Aid groups welcome U.S. nuclear deal with North Korea
REPORTING FROM BEIJING -- The State Department’s announcement that North Korea would halt nuclear activities in exchange for 240,000 metric tons of U.S. food aid was welcomed by aid groups that have long struggled to raise money to feed hungry people under an unpopular regime.
The assistance announced Wednesday may help alleviate what they called a “nutrition crisis” that, while far less severe than a full-blown famine, could still put vulnerable groups such as hospital patients, children and the elderly at significant risk of malnutrition-related illness.
“It’s still too early to know the full implications of the latest news on our operations,” said Marcus Prior, spokesman for the United Nations World Food Program in Asia. “We’re encouraged by any measures that may lead to increased humanitarian assistance.”
North Koreans are still reeling from a particularly bad year in 2011 -- potato and barley fields were frozen during a harsh winter in late 2010. Flooding last summer then destroyed fields of rice and maize. The number of children admitted to North Korean hospitals for malnutrition as much as doubled.
“The situation has improved on the level of food availability, but we remain concerned about the level of nutrition, especially for children in poorer areas,” Prior said.
While the World Food Program, or WFP, has adequate funding to help feed North Korea’s most at-risk populations over the next three months, Prior said, it may not have enough to continue working through the “lean season” from June to August, when food supplies dwindle before the fall harvest.
Over 90% of U.S. food aid to North Korea has been channeled through the WFP since 1996, according to a 2011 report by the Congressional Research Service. Nongovernmental organizations, or NGOs, deliver much of the remainder.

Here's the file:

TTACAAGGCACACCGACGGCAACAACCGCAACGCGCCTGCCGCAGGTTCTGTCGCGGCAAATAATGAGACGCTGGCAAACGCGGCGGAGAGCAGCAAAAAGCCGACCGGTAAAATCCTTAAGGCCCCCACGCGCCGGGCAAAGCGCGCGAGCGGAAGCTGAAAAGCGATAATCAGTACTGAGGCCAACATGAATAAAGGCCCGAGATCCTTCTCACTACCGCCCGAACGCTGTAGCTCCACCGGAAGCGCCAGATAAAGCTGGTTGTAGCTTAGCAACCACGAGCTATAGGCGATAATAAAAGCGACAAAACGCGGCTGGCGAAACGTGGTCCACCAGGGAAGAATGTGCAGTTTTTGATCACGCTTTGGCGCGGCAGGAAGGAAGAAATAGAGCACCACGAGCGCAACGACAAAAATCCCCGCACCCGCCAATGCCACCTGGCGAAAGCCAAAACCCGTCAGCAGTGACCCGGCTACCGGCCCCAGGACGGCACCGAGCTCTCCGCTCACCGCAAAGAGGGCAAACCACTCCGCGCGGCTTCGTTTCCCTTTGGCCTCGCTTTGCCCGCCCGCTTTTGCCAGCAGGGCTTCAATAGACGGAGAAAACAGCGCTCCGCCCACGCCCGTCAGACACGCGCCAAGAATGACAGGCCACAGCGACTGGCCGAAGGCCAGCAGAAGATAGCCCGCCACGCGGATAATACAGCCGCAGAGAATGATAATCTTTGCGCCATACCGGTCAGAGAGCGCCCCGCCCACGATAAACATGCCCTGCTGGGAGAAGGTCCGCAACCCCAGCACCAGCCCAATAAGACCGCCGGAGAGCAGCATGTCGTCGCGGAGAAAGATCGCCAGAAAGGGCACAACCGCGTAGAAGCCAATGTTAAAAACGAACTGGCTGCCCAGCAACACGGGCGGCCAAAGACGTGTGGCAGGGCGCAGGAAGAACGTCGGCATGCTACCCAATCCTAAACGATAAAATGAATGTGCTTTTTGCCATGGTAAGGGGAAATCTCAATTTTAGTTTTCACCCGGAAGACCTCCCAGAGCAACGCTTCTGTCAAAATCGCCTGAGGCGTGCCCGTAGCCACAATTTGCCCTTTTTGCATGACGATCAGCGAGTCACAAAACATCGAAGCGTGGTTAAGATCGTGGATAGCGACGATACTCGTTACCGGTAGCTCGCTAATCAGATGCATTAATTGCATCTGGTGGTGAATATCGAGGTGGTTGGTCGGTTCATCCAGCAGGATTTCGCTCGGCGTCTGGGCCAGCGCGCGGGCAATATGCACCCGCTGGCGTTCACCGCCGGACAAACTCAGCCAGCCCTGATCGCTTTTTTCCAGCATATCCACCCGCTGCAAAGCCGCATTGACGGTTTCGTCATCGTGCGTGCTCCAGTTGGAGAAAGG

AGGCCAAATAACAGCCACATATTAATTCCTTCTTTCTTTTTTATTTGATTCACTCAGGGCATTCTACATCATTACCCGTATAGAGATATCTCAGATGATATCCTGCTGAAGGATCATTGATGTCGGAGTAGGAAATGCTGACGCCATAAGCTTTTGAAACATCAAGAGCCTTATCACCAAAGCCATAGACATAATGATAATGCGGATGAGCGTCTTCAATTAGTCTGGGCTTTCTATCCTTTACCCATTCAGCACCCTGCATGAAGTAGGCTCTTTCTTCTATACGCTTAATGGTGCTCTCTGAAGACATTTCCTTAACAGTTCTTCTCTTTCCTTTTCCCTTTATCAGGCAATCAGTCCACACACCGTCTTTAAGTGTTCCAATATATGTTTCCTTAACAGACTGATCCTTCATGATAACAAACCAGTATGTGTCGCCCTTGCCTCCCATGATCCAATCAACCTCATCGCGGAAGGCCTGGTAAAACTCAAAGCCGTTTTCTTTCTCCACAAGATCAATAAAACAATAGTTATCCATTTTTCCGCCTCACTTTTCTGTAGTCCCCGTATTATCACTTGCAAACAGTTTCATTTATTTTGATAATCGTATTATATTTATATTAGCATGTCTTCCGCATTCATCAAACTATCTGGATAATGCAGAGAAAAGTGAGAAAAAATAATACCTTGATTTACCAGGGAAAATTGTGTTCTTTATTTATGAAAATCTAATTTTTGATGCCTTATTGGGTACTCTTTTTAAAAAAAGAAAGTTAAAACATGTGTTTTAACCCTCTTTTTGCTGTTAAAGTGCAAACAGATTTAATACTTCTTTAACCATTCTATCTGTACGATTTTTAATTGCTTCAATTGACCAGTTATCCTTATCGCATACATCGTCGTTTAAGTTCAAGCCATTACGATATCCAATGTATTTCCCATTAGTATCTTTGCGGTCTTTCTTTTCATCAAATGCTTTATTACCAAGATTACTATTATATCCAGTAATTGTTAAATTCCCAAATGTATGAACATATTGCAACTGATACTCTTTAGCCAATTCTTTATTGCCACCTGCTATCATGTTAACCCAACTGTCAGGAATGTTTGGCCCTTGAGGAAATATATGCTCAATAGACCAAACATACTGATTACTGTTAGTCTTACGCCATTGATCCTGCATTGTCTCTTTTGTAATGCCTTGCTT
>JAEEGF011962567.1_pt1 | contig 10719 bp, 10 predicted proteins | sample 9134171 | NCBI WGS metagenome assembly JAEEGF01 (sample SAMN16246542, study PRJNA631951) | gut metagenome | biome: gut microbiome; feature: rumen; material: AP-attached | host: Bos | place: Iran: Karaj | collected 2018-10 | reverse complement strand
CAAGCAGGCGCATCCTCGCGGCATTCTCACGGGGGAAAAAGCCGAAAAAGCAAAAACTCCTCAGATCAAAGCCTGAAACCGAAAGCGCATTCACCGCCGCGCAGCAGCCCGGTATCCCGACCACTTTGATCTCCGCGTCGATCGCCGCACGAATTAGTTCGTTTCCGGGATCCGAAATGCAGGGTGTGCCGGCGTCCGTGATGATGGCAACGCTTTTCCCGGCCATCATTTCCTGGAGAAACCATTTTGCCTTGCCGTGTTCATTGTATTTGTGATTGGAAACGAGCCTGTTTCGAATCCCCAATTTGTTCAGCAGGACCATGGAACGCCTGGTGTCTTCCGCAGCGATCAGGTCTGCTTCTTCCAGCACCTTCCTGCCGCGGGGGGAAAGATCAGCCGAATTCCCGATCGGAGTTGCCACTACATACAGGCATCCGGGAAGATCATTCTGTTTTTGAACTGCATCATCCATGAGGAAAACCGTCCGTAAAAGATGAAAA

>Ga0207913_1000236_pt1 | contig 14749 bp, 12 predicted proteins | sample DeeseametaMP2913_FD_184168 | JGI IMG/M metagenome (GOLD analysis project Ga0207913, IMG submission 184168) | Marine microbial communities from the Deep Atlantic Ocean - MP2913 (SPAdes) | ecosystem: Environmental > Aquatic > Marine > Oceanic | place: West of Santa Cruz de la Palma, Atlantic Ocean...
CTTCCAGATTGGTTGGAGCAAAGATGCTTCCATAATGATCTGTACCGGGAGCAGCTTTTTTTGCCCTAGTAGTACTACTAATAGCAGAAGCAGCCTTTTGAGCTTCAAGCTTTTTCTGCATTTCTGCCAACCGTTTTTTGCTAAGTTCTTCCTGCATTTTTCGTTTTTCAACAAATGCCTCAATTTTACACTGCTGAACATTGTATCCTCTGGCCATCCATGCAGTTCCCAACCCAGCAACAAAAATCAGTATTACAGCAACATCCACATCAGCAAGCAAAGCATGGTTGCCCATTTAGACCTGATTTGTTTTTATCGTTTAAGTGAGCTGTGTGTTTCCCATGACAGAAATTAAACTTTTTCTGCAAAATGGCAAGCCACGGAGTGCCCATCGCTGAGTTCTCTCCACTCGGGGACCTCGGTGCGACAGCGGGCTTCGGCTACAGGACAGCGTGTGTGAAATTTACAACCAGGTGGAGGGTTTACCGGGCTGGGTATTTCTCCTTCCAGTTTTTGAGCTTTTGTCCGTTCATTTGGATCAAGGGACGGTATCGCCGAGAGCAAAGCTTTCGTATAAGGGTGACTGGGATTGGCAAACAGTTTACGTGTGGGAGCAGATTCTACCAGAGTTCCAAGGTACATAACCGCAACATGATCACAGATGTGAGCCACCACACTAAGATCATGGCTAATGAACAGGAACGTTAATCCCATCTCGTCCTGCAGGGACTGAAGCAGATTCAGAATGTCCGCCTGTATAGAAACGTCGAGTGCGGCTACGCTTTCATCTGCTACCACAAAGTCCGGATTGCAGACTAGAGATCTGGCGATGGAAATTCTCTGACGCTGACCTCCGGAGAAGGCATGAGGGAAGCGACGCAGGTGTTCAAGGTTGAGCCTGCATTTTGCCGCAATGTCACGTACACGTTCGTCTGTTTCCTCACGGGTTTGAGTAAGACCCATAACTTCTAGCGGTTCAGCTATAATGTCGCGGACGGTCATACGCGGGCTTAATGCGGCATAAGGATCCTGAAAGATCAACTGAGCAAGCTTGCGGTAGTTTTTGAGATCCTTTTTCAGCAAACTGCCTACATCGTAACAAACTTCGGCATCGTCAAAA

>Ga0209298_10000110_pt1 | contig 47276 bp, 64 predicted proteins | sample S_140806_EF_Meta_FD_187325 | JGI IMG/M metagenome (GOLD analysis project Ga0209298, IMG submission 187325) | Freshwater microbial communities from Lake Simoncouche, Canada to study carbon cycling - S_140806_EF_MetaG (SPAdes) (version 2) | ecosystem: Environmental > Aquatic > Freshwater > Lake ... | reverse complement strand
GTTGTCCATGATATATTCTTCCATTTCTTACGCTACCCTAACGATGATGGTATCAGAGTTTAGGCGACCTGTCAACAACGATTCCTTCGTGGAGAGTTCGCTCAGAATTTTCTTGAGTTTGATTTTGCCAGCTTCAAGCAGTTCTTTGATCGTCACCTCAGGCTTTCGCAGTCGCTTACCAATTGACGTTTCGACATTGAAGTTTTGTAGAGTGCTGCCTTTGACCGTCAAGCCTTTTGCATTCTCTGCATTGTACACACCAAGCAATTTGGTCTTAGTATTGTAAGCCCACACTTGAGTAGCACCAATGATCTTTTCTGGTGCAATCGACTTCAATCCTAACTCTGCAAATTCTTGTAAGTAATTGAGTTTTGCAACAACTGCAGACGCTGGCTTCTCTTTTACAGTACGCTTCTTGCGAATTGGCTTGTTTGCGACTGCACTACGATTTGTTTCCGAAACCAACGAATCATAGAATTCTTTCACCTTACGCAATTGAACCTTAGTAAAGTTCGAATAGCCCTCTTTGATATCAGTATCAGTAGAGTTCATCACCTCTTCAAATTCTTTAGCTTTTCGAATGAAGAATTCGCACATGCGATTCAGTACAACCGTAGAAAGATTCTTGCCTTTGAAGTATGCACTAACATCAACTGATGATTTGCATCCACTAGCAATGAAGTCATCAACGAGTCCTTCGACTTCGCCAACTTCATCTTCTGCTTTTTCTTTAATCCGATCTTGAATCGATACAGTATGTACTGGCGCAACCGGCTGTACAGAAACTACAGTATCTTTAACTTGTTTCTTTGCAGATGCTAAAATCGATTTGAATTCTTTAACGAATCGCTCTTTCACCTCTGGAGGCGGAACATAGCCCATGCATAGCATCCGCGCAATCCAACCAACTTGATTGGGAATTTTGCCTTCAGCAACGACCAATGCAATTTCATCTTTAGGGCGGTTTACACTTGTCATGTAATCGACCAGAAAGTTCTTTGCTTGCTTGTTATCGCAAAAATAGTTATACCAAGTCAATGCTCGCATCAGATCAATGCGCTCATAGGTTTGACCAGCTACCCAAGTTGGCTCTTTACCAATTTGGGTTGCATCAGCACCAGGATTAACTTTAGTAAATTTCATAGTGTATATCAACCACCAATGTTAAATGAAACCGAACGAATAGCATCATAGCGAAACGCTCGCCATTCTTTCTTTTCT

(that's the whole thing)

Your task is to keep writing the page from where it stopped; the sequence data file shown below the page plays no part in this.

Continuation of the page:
“The U.S. NGOs welcome the U.S. government’s current consideration of how to meet these pressing needs,” MercyCorps, a U.S.-based nonprofit organization, said in a statement on Wednesday.
Most U.S. food aid to North Korea comes in the form of “fortified blended food” and nutritional supplements -- biscuits, enhanced milk formula and flakes that, when boiled in water, create a type of porridge. The United Nations has argued that these supplements are less likely to be diverted to the country’s military and elites than sacks of grain or rice.
Experts say that despite its continued reliance on foreign aid, the North Korean government has done little to address the country’s deep-rooted food security issues.
Nearly two-thirds of the population is dependent on the government-run Public Distribution System. During the lean season in 2011, daily rations dropped down to below 7 ounces, roughly equivalent to a bowl of cereal.
“The North Korea calculation is ‘What do we need to do to survive and maintain control?’ ” Andrew Natsios, a professor at Georgetown University and former official at the USAID global assistance organization, said in an interview last month. “They’re not reforming the system to provide more food because they believe it will reduce their control over society.”
Natsios added that linking nuclear weapons with food aid may be a dangerous bargain. Because of the connection, North Korean officials may believe that displays of nuclear bravado will result in larger shipments of aid.
“That's not what we're saying, but that’s what they're hearing, and they have a good reason for interpreting it that way,” he said.
Wednesday’s announcement promised only continued negotiations, and details about the aid deal have not yet been released.
Almost two decades of chronic food shortages has left up to one-third of North Korea’s 24 million people stunted from malnutrition. Average North Koreans are 2 to 5 inches shorter than their South Korean counterparts.
-- Jonathan Kaiman
Photo: A woman walks past fields carrying her baby on her back at a collective farm near Suriwon, North Korea, in October 2011. The North suffered a famine in the 1990s that killed hundreds of thousands and chronic food shortages persist in the country. Credit: David Guttenfelder / Associated Press